Diebold Nixdorf, Incorporated (NYSE:DBD) shareholders will doubtless be very grateful to see the share price up 287% in the last quarter. But will that repair the damage for the weary investors who have owned this stock as it declined over half a decade? Probably not. Five years have seen the share price descend precipitously, down a full 74%. The recent bounce might mean the long decline is over, but we are not confident. The important question is if the business itself justifies a higher share price in the long term.
Diebold Nixdorf isn’t currently profitable, so most analysts would look to revenue growth to get an idea of how fast the underlying business is growing. Generally speaking, companies without profits are expected to grow revenue every year, and at a good clip. As you can imagine, fast revenue growth, when maintained, often leads to fast profit growth.
In the last half decade, Diebold Nixdorf saw its revenue increase by 15% per year. That’s a fairly respectable growth rate. So the stock price fall of 23% per year seems pretty steep. The market can be a harsh master when your company is losing money and revenue growth disappoints.
The chart below shows how revenue and earnings have changed with time, (if you click on the chart you can see the actual values).
It’s probably worth noting we’ve seen significant insider buying in the last quarter, which we consider a positive. On the other hand, we think the revenue and earnings trends are much more meaningful measures of the business. So it makes a lot of sense to check out what analysts think Diebold Nixdorf will earn in the future (free profit forecasts)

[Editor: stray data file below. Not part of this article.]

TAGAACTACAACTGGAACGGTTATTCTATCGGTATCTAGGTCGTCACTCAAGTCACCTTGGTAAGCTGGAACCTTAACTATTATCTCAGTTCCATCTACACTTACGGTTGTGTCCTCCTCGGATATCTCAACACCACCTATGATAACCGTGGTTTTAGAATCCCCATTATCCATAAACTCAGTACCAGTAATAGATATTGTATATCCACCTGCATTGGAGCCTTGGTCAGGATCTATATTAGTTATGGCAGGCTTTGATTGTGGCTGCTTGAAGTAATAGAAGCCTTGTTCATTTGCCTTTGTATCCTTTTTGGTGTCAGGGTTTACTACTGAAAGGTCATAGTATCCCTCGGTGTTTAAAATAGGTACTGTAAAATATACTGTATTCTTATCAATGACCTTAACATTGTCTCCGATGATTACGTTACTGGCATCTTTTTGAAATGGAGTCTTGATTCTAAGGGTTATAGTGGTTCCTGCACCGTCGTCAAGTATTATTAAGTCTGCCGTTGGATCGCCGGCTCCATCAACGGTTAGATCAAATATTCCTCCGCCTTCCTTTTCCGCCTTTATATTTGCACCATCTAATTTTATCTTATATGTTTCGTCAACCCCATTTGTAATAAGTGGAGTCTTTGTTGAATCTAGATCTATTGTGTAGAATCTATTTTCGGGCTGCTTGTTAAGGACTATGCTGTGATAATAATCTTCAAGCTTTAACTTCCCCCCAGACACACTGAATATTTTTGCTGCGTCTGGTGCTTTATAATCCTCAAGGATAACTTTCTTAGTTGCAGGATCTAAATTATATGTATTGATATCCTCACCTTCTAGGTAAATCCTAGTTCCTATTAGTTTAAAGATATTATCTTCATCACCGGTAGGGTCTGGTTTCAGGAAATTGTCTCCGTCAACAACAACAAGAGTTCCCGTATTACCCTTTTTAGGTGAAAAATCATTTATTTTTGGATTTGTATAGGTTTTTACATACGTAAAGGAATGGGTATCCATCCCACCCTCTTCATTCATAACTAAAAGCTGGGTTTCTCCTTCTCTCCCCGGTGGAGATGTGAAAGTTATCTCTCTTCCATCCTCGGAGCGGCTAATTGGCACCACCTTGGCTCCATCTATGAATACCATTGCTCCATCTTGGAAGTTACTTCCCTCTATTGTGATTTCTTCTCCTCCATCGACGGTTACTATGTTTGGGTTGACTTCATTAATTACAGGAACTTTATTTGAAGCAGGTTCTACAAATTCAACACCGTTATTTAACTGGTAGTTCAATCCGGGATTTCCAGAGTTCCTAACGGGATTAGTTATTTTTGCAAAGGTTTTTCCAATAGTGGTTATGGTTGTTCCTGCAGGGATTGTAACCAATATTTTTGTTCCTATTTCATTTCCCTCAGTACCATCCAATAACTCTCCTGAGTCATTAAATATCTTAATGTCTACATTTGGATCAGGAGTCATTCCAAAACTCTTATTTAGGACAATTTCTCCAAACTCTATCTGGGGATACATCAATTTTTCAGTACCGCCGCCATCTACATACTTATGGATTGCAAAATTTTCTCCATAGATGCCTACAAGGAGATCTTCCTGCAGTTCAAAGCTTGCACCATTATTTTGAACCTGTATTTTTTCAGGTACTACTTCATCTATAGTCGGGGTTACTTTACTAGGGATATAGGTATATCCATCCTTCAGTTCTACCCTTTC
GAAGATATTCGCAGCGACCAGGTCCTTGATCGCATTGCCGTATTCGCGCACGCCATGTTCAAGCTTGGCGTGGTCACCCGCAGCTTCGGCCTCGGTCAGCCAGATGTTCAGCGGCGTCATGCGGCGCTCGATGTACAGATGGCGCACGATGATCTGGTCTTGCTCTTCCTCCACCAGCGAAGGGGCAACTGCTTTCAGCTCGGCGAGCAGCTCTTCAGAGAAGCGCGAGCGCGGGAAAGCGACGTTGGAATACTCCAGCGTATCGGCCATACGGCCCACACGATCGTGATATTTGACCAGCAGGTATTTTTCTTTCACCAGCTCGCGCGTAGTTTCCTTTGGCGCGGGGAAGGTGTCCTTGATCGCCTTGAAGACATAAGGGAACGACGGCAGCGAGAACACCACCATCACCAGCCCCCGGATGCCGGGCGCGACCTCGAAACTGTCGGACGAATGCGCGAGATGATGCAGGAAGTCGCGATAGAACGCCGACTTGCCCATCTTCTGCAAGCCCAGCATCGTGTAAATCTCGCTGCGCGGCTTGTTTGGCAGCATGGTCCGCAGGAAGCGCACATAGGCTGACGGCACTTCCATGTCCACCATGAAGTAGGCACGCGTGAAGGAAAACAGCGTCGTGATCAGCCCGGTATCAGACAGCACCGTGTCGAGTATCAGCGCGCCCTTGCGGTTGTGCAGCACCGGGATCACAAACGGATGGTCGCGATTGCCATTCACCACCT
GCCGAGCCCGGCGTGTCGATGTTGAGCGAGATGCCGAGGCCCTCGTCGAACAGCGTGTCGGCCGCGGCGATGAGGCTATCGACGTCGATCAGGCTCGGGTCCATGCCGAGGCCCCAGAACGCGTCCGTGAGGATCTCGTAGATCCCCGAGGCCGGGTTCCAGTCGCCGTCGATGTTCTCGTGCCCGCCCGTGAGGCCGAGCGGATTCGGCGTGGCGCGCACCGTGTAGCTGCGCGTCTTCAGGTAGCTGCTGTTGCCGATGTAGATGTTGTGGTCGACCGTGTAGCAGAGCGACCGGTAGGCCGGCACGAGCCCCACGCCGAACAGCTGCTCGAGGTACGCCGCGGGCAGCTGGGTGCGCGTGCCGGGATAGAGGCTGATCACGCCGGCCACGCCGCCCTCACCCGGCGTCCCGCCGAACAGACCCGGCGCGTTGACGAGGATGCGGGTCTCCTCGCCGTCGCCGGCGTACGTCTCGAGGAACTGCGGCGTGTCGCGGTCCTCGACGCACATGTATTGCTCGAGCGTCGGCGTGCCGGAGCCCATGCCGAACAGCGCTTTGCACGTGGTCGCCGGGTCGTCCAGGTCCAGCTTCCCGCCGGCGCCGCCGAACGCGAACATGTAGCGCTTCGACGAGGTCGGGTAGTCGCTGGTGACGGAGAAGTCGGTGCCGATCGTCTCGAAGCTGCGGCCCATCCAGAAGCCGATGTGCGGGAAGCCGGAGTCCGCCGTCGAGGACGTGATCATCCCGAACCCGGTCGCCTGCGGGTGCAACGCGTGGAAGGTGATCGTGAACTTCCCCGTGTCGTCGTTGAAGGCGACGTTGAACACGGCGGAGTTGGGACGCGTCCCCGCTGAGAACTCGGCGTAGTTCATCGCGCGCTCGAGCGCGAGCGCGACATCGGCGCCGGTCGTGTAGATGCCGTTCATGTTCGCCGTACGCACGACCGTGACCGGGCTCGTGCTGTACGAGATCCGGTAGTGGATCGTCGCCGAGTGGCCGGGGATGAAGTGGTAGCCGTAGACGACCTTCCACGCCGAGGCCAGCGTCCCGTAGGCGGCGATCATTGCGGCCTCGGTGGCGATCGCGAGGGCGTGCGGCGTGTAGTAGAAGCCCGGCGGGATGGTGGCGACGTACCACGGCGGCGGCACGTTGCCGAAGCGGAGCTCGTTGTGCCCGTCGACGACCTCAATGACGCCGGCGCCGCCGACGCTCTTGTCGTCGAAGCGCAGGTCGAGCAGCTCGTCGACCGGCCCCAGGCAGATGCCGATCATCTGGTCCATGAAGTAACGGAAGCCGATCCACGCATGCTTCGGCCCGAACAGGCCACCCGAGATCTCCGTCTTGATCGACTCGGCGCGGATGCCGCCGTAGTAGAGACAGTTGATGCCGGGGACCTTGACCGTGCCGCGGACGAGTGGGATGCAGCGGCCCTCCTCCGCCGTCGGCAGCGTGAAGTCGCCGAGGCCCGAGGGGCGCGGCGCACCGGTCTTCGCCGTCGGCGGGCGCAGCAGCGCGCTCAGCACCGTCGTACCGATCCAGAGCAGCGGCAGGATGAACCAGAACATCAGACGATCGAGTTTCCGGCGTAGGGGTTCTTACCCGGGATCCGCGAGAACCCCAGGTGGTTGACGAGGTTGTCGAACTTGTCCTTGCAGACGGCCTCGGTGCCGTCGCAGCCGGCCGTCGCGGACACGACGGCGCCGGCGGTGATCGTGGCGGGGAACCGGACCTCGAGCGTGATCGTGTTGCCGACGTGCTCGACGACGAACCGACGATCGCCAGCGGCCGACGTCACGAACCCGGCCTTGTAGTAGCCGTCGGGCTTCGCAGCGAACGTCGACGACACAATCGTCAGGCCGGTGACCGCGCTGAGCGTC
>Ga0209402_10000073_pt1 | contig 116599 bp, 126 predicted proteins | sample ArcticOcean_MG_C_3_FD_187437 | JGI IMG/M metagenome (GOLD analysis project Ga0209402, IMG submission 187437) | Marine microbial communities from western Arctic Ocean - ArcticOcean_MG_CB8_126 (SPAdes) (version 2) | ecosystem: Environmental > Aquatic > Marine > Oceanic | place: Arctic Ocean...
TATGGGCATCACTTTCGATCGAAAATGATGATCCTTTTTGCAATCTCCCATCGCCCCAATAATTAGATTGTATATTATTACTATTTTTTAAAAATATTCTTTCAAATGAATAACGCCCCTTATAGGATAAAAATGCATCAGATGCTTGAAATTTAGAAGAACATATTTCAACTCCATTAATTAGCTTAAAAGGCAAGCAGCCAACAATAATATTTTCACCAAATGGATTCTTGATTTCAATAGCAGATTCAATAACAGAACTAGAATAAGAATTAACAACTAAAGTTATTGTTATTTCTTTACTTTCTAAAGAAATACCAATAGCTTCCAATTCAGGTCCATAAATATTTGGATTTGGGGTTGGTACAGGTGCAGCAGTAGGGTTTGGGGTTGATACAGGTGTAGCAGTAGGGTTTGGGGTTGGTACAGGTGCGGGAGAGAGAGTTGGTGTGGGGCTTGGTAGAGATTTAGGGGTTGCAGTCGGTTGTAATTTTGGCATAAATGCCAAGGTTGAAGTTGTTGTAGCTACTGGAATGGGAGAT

A Dividend Lost
The share price return figures discussed above don’t include the value of dividends paid previously, but the total shareholder return (TSR) does. Many would argue the TSR gives a more complete picture of the value a stock brings to its holders. Over the last 5 years, Diebold Nixdorf generated a TSR of -70%, which is, of course, better than the share price return. Although the company had to cut dividends, it has paid cash to shareholders in the past.
A Different Perspective
While the broader market gained around 3.1% in the last year, Diebold Nixdorf shareholders lost 39%. However, keep in mind that even the best stocks will sometimes underperform the market over a twelve month period. Unfortunately, last year’s performance may indicate unresolved challenges, given that it was worse than the annualised loss of 22% over the last half decade. Generally speaking long term share price weakness can be a bad sign, though contrarian investors might want to research the stock in hope of a turnaround. Investors who like to make money usually check up on insider purchases, such as the price paid, and total amount bought. You can find out about the insider purchases of Diebold Nixdorf by clicking this link.
If you like to buy stocks alongside management, then you might just love this free list of companies. (Hint: insiders have been buying them).
Please note, the market returns quoted in this article reflect the market weighted average returns of stocks that currently trade on US exchanges.
We aim to bring you long-term focused research analysis driven by fundamental data. Note that our analysis may not factor in the latest price-sensitive company announcements or qualitative material.
If you spot an error that warrants correction, please contact the editor at firstname.lastname@example.org. This article by Simply Wall St is general in nature. It does not constitute a recommendation to buy or sell any stock, and does not take account of your objectives, or your financial situation. Simply Wall St has no position in the stocks mentioned. Thank you for reading.